Some 44 million households (30.1% of the total) choose to itemize their deductions (https://taxfoundation.org/who-itemizes-deductions/). Particularly for anyone who's upper-middle class or richer, you're going to want to itemize your deductions. If you look at the sales numbers of tax software, we're looking at ~60 million copies of tax preparation software sold annually (https://www.vox.com/2016/3/29/11320386/turbotax-boycott-lobb...). So sure, there's some number of people, say ~16 million households, who should be filing a free standard deduction, but aren't for one reason or another.
The complexity of the US tax code makes what you're suggesting a complicated and difficult task. See for example, this comparison of US vs foreign tax codes (https://www.npr.org/2017/04/03/522440141/author-looks-to-oth...).
I think we agree on the basic goal of having a simpler filing option that works for the majority of people. But no other tax authority in the world has to contend with the maze of US tax law. Your own vision of an online system that lets people work through each deduction belies the fact that the US tax system is not particularly suited to the proverbial one postcard tax return.
Edit to add: I just realized the original comment might not have been said maliciously, and simply pointing out the ex-CEO was positioning himself well, if he was also part of the lobbying efforts - and if he owns stock still then it could benefit him.
But it seems we should be far beyond Denial and Anger stage and well into Bargaining and Guilt at this point. Don't worry, he'll join the chorus of "blockchain is good, Bitcoin is bad" rhetoric soon enough.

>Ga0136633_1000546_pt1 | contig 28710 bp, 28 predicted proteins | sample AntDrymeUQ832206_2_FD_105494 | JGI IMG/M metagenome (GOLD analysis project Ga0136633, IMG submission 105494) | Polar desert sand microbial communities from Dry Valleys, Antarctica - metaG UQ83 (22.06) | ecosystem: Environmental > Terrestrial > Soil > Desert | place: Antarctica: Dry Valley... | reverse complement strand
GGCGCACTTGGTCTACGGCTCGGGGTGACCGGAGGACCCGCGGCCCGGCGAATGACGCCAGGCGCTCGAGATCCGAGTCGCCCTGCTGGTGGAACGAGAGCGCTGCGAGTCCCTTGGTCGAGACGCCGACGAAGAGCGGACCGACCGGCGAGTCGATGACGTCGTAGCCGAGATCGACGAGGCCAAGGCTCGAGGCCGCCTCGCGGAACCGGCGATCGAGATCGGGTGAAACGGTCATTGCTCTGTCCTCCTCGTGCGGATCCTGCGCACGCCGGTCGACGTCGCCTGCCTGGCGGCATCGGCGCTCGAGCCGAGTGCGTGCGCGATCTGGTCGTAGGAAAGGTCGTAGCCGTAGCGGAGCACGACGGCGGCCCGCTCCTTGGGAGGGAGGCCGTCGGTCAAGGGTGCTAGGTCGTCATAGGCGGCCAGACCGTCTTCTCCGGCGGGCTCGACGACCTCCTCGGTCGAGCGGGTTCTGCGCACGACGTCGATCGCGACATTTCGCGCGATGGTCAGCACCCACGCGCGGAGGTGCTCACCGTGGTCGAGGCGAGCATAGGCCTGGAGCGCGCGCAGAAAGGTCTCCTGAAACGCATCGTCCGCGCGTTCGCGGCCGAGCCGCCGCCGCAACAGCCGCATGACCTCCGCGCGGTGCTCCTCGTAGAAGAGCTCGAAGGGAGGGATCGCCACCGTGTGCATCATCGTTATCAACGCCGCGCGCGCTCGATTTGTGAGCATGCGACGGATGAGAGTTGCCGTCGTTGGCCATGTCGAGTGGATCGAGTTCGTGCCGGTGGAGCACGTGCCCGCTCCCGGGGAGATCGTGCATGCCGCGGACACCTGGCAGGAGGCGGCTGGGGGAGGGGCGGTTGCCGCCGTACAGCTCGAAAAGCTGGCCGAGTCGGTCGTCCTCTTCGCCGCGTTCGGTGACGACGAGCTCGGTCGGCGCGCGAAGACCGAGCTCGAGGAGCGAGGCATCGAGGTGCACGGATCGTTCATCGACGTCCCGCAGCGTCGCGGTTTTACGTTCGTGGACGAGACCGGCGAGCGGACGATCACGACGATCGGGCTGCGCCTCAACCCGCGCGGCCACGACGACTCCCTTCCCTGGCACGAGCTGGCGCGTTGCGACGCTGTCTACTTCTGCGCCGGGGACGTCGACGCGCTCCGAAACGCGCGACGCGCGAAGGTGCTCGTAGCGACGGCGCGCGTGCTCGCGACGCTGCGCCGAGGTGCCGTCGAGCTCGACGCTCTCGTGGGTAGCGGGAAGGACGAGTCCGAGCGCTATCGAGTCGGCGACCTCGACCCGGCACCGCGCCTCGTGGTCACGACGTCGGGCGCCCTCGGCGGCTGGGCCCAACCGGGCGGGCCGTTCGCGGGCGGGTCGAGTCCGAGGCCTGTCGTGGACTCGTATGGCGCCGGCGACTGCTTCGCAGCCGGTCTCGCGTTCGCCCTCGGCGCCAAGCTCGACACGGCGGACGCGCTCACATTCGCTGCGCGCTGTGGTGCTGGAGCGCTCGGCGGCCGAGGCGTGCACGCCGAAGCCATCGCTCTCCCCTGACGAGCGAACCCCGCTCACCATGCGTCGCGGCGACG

I can hold money in a checking account and have the same amount of money next week, or next month
Inflation is largely predictable, and pretty much non-existant compared to crypto volatility
Fraud, phishing, and hacking will not cause me to lose my life savings. My mother is not technologically savvy at all. I would be terrified to let her keep any significant portion of her savings in a system where a hash with a typo will cost you you everything.
For as much as cryptocurrency supporters will harp about the evils of Wall Street; the explicit scams, pump and dumps, and market manipulation by 0.001% of crypto holders make Goldman Sachs look like a company of boy scouts. 2008 Financial recession? Ha, wait until you see what happens when Chinese mining pools decide it's time to weed out the small fish (ie, every other month or so). Sure, lecture me all you want about how the Federal Reserve is evil - but at least they don't prey on investors with explicit pump and dumps, useless ICOs, or that shit circus Tether.
Although there are certainly smart people working in the blockchain space - most cryptocurrency/blockchain supporters are needlessly confrontational, smug, have a limited understanding of economics or financial engineering, and use ad hominems when they're confronted by arguments they can't debate against.